I don't want to use a satellite box I have a freeview box. I want to know if an existing dish for sky can be use with the freeview box.Can I use a cable splitter and run one end to the sky box the the other to a freeview box and get the freeview channels.
I need some urgent advice please. I have a Freesatdish and wiring to three rooms with three boxes. One TV set has expired and I can buy a new Freeview enabled flat screen set for a very low price. However, is it possible to use a set like this with the Freesat system ?
Alison Fairgrieve: yes, as long as it has a scart or hdmi connection, that's fine. Since you will need to use HDMI in order to watch HDchannels, you that if poss. Basically your just using the Freesat box like another digibox.
hi I live in a small block of communal flats - there are satellite dishes all over the building but i just have a freeview tv - the reception is poor - just getting BBC from the co-ax ariel cable ... there are temptingly two sat tv cables also - whats the cheapest way to try using the sat cables ?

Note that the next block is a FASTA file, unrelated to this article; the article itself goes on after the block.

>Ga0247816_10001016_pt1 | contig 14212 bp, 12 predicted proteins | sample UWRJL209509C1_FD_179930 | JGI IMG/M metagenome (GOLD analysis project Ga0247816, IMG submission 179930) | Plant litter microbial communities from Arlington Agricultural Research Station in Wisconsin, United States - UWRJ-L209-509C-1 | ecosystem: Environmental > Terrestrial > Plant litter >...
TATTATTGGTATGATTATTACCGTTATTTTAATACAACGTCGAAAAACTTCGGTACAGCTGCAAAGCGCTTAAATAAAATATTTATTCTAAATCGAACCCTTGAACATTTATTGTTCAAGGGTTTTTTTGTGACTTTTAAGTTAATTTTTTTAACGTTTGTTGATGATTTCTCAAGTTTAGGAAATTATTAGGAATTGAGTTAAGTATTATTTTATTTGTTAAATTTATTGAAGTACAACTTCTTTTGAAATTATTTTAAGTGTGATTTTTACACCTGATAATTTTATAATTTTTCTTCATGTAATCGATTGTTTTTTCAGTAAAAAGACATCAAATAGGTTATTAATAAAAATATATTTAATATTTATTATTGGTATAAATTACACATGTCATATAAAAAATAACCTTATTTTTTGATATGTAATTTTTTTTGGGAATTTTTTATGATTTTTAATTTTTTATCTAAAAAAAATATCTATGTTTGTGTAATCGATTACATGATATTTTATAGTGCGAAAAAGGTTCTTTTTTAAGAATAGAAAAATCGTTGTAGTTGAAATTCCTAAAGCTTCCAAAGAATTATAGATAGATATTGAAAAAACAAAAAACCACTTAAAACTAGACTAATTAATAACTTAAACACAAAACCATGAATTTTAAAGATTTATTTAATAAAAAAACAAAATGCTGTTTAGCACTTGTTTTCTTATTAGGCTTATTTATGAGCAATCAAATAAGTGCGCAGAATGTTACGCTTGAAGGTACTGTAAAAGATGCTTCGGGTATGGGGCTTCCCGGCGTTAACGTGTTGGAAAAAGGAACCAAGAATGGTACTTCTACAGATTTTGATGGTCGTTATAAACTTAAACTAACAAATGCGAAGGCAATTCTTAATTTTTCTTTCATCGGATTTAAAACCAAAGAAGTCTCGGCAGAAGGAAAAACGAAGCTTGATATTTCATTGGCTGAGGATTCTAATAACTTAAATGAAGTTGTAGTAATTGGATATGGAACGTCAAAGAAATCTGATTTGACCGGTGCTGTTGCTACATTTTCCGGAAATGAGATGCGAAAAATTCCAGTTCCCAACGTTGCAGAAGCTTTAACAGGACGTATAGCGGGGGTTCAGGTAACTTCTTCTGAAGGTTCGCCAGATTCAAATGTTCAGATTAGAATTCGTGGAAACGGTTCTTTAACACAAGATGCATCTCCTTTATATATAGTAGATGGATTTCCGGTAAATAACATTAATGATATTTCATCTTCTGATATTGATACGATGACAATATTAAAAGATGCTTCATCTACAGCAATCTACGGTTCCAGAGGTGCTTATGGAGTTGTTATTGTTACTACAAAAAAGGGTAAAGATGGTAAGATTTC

steve: If you have two satellite feed cables coming into the flat then provided that both are operational you then have the option of either purchasing a standardFreesatreceiver or alternatively a Freesat twin tuner (PVR) recorder, the latter enabling you to view one channel whilst you record another or alternatively recording two channels at the same time.
Two excellent reliable devices seen by opening the link.
No. That's a short answer - sorry. Freeview receivers take antenna signals between 470 and 860MHz. Satellite dishes send signals between 950 and 2000MHz to the satellite receiver and the digital processing is different.
Expanding slightly on Mike Davison's response, the satellite TV signal is broadcast in the 12.7 GHz KU band and down-converted by the LNB (low noise block), mounted on a dish, to signals in the 950-2050 MHz band that is fed via the cables into the back of the Sky or Freesatbox.
Freeviewreception is from a ground-based transmitter using an aerial, often of the YAGI pattern (there are other designs) to 'collect' the signals to be fed into the tuner input. The frequency range used to be 470 - 860 MHz but the signals above 800 MHz are now re-allocated for 4G uses.